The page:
What has this got to do with evolution then? Professor Jones says that a shortage of older fathers means that less genetic diversity is being passed on, and without genetic diversity there can be no evolution. I find this a bit strange – surely if people are living longer they are also having children later? Professor Jones says not, comparing the modern man to Moulay Ismail of Morocco, who supposedly fathered 888 children well in to his old age.

I think it has got more to do with natural selection, which Professor Jones also agrees is a factor. It used to be in ancient times half of all children would not make it past their 20th birthday, but now (in the West at least) 98% survive to 21. Thanks to our modern healthcare and diet the evolutionary playing field has been levelled out, and survival of the fittest no longer applies.

Tim Dowling of the Guardian has a humorous but sadly scientifically-lacking response to the lecture. He makes four points showing an “upside” to the halt of evolution. I want to point out the inaccuracy of the first two.

His first is that “We’re not going backwards”. Immediately, this is a misunderstanding of the concept of natural selection. Evolution does not go “forwards” or “backwards”, which implies some sort of grand scheme that will lead us to the pinnacle of being as long as we continue onwards. Evolution is literally a random genetic walk that goes in any direction it pleases.

Next, “This will give chimps a chance to catch up”. We are not evolved from chimpanzees. This is a key misunderstanding, which often angers anti-evolutionists into uttering “I ain’t no damn monkey!” What happened is this: at some point in the past a species was separated, going one of two ways. One group evolved into Homo sapiens (i.e., us), whilst another became chimpanzees. This means that the chimps aren’t our ancestors, but more like cousins. Some scientists believe this last common ancestor to be the 7 million year old Sahelanthropus tchadensis, but the matter is still open for debate.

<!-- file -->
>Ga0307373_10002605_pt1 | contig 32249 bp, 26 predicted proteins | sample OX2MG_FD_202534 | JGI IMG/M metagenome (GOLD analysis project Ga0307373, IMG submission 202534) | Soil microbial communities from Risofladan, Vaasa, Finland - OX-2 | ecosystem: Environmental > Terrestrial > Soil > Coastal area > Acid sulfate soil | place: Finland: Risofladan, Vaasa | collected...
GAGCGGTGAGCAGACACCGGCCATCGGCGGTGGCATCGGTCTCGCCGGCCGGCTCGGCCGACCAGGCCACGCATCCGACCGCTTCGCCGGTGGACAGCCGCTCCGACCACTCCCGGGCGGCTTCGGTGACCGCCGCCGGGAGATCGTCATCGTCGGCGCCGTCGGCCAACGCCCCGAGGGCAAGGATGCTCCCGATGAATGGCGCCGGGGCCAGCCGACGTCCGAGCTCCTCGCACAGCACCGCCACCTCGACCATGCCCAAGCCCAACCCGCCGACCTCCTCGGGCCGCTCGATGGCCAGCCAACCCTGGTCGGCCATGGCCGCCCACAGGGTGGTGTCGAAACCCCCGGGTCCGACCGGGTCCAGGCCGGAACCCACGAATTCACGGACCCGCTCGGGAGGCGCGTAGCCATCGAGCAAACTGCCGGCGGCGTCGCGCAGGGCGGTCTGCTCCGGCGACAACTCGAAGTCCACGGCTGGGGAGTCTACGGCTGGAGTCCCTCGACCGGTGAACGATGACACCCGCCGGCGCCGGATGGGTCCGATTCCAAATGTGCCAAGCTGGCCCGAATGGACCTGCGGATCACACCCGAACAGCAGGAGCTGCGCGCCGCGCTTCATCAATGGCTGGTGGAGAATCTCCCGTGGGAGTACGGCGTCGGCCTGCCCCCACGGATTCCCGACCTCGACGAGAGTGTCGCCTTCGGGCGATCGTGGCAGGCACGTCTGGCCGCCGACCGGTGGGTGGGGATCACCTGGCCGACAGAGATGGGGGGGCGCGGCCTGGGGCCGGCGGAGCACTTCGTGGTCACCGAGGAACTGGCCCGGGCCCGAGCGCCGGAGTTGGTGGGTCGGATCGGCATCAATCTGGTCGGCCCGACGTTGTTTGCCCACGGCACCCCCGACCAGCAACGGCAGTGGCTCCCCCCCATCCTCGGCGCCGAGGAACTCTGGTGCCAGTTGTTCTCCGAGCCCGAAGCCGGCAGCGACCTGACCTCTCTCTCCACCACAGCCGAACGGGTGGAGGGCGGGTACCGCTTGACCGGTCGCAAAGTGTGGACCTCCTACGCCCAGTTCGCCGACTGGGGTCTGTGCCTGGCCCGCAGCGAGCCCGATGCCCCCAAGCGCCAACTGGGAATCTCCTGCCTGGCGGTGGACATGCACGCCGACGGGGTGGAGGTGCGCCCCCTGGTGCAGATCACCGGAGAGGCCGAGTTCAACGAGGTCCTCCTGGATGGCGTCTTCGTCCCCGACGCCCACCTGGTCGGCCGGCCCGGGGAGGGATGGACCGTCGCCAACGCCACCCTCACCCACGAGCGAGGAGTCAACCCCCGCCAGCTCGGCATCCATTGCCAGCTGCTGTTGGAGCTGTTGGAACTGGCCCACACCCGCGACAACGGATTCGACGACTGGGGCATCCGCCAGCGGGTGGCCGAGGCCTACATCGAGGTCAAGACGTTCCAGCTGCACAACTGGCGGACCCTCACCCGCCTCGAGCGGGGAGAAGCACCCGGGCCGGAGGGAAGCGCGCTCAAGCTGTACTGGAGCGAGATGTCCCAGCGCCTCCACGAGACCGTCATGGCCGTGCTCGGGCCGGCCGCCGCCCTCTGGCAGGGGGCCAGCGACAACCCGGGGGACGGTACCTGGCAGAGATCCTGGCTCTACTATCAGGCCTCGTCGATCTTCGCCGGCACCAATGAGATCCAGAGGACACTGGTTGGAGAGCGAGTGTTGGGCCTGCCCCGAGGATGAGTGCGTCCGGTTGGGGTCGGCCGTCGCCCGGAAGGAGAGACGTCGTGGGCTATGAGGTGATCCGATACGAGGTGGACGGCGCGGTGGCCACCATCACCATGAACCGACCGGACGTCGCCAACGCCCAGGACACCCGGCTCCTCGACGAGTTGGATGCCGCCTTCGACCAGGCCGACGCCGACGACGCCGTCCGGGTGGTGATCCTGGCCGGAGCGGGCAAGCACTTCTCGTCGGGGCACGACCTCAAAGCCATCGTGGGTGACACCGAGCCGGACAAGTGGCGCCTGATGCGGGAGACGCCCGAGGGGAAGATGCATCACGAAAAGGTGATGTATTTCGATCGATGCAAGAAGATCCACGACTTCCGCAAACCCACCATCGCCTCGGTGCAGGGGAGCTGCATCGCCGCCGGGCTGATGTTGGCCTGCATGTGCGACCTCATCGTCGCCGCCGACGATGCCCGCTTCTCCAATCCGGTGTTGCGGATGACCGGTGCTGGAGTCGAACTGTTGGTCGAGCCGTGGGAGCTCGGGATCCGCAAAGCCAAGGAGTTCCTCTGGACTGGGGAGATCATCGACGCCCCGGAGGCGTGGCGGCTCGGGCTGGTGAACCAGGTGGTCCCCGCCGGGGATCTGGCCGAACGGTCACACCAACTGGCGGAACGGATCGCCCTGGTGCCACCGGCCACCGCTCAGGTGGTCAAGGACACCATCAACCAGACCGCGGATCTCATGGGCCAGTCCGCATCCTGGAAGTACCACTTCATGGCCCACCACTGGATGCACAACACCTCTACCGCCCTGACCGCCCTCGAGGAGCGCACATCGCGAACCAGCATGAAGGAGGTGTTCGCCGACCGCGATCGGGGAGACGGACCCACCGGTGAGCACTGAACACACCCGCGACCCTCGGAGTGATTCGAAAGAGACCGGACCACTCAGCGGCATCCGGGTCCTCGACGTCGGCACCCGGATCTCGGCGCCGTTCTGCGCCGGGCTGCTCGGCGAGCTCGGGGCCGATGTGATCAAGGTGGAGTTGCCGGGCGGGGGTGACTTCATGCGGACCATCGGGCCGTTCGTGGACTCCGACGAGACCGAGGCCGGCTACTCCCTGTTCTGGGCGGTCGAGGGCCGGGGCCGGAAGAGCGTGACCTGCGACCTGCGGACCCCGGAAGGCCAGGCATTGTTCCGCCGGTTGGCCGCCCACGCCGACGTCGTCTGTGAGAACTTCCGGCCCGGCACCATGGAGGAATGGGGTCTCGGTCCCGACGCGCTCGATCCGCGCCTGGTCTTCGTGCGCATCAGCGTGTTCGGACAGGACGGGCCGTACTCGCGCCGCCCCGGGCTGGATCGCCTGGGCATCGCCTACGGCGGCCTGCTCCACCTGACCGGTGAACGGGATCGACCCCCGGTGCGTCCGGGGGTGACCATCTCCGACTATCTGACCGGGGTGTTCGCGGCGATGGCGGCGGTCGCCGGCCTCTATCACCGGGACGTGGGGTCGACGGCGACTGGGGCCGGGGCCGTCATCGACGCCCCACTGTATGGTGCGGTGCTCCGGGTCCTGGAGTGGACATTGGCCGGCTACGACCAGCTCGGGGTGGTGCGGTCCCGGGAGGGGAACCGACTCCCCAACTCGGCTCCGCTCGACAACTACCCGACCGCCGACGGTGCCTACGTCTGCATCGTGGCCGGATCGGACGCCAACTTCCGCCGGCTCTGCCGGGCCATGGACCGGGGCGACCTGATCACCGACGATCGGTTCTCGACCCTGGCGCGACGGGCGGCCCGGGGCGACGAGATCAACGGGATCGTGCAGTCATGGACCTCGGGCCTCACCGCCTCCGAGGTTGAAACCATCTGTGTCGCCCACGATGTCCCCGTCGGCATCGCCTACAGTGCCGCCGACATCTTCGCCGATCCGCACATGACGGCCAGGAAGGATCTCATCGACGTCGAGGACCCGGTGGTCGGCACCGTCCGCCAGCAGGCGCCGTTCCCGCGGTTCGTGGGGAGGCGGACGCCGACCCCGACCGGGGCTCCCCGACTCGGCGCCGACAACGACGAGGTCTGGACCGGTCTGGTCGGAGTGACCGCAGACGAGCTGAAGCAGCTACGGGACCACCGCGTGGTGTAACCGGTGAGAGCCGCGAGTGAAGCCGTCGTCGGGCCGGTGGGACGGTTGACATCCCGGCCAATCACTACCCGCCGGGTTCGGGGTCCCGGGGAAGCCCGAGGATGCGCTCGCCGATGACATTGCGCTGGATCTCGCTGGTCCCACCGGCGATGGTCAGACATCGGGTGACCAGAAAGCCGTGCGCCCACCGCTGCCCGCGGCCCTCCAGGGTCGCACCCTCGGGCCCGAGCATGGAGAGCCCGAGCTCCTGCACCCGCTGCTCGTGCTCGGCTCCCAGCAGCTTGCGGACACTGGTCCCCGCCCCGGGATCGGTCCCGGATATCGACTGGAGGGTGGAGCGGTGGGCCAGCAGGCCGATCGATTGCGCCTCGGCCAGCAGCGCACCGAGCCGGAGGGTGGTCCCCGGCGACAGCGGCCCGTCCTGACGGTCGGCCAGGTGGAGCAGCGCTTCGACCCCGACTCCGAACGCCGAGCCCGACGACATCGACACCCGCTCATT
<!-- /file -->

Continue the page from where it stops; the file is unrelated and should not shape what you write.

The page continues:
So are we evolving or not? In a way, the question is unimportant. If 29 is the average age of male reproduction, even your great-great-great-grandchild is only 200 years or so away. Evolution is a slow process taking millions of years, so any major changes to what we call human are far, far into the future.

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Comments Off Posted on Wednesday 8 October 2008 at 7:17 pm by Jacob Aron
In Biology

Three press releases on obesity and weight loss coming out of the Obesity Society’s annual scientific meeting caught my eye recently, so I thought I’d combine them all in to one post.

From Duke University Medical Center comes findings that even a small amount of exercise can improve quality of life for severely obese people. Under one hour a week was enough to benefit participants in the study of 1,200 by the Duke Diet and Fitness Center.

Those who increased their activity levels felt they had a better quality of life, and their ability to perform daily tasks as measured on a physical function scale was also boosted. Martin Binks, research director at the Center, hopes that the findings will encourage people to exercise, no matter how overweight they are.

“These folks weren’t reporting high levels of activity yet they still felt better,” he said. “This supports what we’ve been teaching for years – no amount of exercise is too little to have an impact. And it’s beneficial no matter what you weigh.

“When you are 100 pounds overweight, as the average participant in our program is, people often feel defeated. They have trouble moving, and they think ‘why bother.’ This study shows why they should bother. It shows the value of starting to move no matter how overweight you are.”

Meanwhile, researchers at Duke Children’s Hospital have found that reading can actually help obese children to lose weight. Obese girls aged 9 to 13 years old were given Lake Rescue to read, a novel written with the aid of paediatric experts to include “specific healthy lifestyle and weight management guidance, as well as positive messages and strong role models.”

After six months, the 31 girls who read the book had lost weight according to their Body Mass Index (BMI) score, which fell by an average 0.71%. By comparison, the BMI of 14 girls who had not read the book saw a gain of 0.05%. Both sets of girls were enrolled on a weight loss program before participating in the study.

Although the numbers are small, director of Duke’s Healthy Lifestyles Program Sarah Armstrong finds the results encouraging. Typically, BMI will increase as children grow, so a decrease is a good sign for those trying to lose weight.

“If their BMI percentile goes down, it means they are they are either losing weight or getting tall and not gaining weight. Both are seen as positive indicators in kids who are trying to lose weight,” she said.